EWS, as a local company, will continue to invest in Angola and develop people and assets locally as we have from our first days.
For so long, the international companies had an advantage over local players and Angolan companies were struggling. We hope that the approved decree will incentivise every industry player to invest in local production. Based on that, Angola will be even more competitive at an international level.

 

What needs to be done to enable Angola’s energy infrastructure to meet market requirements?
LTN: In order for Angola to step up its competitiveness internationally the country has to work on lowering its costs.
EWS is focused on chemicals with production, services, laboratories and so on, but one topic, often not taken into account is logistics. Extracting oil remains very expensive in Angola because of the associated subsea and transportation costs. We need the private sector to take on a greater role in driving down the cost of logistics, the main discrepancy being in payment delays to logistics companies compared to our final customers, which are also suffering from this situation.
Therefore, the approval of the new decree is a breath of fresh air for us as local companies. It will enable the country’s logistics business to be reorganised and responsibilities redistributed.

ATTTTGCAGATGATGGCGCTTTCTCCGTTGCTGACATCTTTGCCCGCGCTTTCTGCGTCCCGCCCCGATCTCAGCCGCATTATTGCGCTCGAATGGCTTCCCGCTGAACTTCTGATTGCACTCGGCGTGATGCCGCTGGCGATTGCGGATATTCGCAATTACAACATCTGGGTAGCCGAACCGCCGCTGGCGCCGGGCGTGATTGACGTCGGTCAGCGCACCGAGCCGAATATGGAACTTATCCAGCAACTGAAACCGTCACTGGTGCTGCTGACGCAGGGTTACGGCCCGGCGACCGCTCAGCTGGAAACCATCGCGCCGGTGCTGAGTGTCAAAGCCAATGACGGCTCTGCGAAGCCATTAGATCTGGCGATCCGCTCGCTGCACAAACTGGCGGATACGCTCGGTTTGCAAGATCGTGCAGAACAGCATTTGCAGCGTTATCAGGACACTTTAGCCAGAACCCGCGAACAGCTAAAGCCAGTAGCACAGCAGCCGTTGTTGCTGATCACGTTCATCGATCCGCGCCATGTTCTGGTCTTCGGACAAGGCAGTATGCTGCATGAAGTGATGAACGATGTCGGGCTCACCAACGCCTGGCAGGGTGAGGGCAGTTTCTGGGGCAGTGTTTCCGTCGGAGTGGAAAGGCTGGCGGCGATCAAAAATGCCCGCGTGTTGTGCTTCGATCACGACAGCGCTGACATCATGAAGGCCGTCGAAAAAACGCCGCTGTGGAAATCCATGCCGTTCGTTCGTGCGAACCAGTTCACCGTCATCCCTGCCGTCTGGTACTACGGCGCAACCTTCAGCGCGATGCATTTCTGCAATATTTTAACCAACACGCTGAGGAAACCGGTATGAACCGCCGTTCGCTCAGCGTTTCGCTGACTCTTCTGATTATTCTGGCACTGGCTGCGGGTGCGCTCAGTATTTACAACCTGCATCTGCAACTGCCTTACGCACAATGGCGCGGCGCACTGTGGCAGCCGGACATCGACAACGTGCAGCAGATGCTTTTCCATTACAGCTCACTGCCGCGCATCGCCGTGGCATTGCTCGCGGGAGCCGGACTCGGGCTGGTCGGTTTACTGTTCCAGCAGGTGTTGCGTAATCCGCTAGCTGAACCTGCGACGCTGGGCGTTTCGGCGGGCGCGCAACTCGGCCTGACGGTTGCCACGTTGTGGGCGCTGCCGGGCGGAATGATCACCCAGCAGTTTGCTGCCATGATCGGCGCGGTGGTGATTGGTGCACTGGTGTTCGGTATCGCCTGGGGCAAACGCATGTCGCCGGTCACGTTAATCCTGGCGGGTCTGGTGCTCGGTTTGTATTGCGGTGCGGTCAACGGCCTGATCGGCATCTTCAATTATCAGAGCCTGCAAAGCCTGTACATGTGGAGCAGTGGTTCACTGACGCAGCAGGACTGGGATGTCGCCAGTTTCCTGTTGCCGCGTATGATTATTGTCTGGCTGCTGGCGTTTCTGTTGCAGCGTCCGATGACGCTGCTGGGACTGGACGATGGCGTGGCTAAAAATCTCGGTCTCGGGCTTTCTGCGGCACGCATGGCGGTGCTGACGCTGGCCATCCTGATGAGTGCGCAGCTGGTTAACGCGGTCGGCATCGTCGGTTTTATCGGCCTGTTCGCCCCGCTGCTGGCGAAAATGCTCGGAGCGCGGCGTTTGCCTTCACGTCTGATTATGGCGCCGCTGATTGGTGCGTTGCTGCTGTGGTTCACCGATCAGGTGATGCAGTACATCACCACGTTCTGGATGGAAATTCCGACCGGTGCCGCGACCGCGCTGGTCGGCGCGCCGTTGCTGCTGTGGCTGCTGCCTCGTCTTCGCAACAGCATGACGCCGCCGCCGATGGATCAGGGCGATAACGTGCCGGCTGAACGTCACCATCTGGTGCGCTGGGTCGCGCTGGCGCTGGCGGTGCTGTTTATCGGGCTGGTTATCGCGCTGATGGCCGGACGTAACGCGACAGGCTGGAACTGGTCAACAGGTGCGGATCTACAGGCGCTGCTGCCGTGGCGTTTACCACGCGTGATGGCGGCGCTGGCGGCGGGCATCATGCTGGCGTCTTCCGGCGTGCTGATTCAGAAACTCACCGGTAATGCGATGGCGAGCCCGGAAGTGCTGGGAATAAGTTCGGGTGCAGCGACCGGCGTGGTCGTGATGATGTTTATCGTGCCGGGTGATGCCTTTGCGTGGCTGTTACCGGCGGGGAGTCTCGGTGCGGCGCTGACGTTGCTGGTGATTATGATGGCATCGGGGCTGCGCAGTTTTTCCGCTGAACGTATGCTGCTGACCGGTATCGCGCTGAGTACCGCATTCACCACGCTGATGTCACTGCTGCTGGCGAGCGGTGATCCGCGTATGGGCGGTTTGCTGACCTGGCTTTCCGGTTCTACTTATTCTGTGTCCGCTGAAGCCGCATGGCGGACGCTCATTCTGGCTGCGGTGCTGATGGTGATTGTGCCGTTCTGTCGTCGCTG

EWS has a 150-hectare [1.5-square-kilometre] base in Luanda, where we are currently developing a brand-new logistics centre and warehouses, with the objective to employ more than 2,500 people with a start of operations by mid-2021. Currently the company has already generated 230 posts for local people living around the base. This initiative, among others, will change the game and will help keep money flowing inside the country.

What have been the keys for EWS to build a sustainable portfolio of services that suits local market conditions?
LTN: As a company, we want to achieve sustainable growth while developing assets for the country. We focus our core business on chemicals and flow management, which makes up around 65% of our activity, with years of deployment in the market.
We started as a buy-and-sell company and went into developing our own chemicals services in Angola. Today, we do lab analysis and provide Angolan technicians and engineers for chemical injection to help operators achieve higher productivity on their blocks.